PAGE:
Among Elected Officials, A Strong Consensus Against I-90 Viaduct On the Charles River

A bicyclist rides along the Paul Dudley White Path along Soldiers Field Road and the Massachusetts Turnpike viaduct on Sept. 11, 2019.
A bicyclist rides along the Paul Dudley White Path along Soldiers Field Road and the Massachusetts Turnpike viaduct on Sept. 11, 2019.

Elected leaders and local officials appear to be united in their preference for a new “at-grade” design for the Massachusetts Turnpike in the state’s Allston Multimodal Project, according to public letters submitted for the project’s National Environmental Policy Act review.

MassDOT and the Federal Highway Administration (FHWA) are currently in the process of selecting a “preferred alternative” – a conceptual design that will be carried forward into a more detailed design and permitting process.

One possible alternative being considered would essentially re-build the existing Turnpike viaduct in place; another, more recent alternative – the “modified all at-grade” option – would narrow the footprints of the highways to fit the project at ground-level.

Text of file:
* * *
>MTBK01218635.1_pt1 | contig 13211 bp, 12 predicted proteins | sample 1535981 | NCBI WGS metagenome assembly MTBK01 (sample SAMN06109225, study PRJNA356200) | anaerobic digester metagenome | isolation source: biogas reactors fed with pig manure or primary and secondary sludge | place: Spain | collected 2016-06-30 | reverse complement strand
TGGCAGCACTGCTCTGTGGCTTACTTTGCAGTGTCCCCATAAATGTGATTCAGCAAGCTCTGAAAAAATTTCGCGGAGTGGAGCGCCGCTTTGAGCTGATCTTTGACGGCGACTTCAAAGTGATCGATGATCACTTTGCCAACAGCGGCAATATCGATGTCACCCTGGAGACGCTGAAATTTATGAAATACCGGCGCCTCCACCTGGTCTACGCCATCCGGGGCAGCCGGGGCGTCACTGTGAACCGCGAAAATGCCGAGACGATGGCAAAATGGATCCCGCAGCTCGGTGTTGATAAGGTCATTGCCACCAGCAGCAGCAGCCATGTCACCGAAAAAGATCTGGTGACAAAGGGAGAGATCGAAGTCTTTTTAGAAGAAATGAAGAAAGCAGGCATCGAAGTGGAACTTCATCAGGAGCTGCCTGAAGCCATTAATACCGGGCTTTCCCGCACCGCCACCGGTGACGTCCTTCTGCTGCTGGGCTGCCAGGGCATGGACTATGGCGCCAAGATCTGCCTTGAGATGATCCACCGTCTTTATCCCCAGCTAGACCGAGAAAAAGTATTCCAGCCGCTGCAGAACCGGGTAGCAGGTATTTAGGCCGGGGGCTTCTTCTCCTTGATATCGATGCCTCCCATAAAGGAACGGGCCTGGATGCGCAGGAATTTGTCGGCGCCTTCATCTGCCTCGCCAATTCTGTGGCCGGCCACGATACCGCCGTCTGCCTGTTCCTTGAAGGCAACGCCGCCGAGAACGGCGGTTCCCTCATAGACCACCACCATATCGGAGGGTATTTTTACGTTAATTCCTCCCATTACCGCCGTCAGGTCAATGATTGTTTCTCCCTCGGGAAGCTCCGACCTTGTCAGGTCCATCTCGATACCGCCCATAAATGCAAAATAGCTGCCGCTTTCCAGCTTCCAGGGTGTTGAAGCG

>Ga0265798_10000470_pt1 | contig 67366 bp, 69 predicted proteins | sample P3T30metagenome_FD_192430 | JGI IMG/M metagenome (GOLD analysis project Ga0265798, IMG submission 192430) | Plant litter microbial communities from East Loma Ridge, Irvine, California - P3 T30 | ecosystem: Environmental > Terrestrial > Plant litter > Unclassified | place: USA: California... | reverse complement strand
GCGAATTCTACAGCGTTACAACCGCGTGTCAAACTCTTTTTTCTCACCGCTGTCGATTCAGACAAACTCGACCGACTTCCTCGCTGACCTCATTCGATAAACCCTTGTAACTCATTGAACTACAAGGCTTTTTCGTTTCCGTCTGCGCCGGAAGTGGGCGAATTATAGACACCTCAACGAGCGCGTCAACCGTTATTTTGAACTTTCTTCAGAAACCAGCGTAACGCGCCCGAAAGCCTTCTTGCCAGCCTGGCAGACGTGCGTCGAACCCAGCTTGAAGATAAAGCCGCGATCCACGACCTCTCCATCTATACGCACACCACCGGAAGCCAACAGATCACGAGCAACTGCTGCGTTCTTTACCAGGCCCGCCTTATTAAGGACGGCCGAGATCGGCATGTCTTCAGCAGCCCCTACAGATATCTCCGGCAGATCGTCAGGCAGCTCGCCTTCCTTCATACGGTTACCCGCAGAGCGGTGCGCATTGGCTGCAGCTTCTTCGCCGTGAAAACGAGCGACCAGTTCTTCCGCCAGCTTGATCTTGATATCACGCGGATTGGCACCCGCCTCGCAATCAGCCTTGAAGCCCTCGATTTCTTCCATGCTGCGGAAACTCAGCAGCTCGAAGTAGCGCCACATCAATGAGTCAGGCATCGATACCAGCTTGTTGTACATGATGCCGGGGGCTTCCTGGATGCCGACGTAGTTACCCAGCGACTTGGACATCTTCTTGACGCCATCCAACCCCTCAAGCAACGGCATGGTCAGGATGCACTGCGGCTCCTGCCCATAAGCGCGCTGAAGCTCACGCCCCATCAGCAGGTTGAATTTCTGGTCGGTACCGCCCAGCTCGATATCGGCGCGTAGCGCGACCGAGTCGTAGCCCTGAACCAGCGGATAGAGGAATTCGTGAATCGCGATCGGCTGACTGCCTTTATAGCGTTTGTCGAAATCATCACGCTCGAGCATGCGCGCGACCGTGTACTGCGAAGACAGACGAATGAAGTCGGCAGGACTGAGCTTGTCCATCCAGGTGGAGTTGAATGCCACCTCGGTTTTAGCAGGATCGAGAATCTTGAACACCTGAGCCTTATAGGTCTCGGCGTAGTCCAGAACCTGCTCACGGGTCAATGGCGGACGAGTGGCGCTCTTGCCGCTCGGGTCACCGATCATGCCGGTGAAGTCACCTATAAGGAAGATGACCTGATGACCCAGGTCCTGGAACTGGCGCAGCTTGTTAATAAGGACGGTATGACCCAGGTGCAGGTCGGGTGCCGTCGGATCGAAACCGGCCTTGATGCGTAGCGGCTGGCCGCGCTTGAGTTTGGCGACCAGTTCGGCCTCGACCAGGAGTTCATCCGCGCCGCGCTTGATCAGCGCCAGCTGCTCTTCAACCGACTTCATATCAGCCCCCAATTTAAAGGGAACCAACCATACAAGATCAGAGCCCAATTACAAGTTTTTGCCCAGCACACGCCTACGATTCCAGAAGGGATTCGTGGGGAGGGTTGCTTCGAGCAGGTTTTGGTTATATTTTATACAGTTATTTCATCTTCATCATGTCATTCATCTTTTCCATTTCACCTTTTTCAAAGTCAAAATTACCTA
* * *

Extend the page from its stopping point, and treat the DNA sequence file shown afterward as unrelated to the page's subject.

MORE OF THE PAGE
In public comment letters submitted last week, advocates, city officials, and state legislators all stated a strong preference for the “at-grade” option.

A quick rundown of their arguments (click the links to read the letters in full):

MassDOT Secretary Stephanie Pollack and other MassDOT officials have expressed some notes of skepticism against the “at-grade” design in some public meetings, noting that it would impact the Charles River more than the viaduct option (for instance, by putting the Paul Dudley White pathway on a boardwalk over the river).

That could “result in more impacts to wetlands and waterways resources, and have a greater potential to delay the implementation schedule of the project in order to obtain needed permits,” warned Mike O’Dowd, the project manager for MassDOT.

The “at grade” option would also take the Grand Junction rail line – currently the MBTA’s primary route for moving commuter rail trains from south of the Charles River to its maintenance facility in East Somerville – out of service for several years of construction. MassDOT says that would force the T to build a new $300 million maintenance facility for its south-side commuter rail lines.



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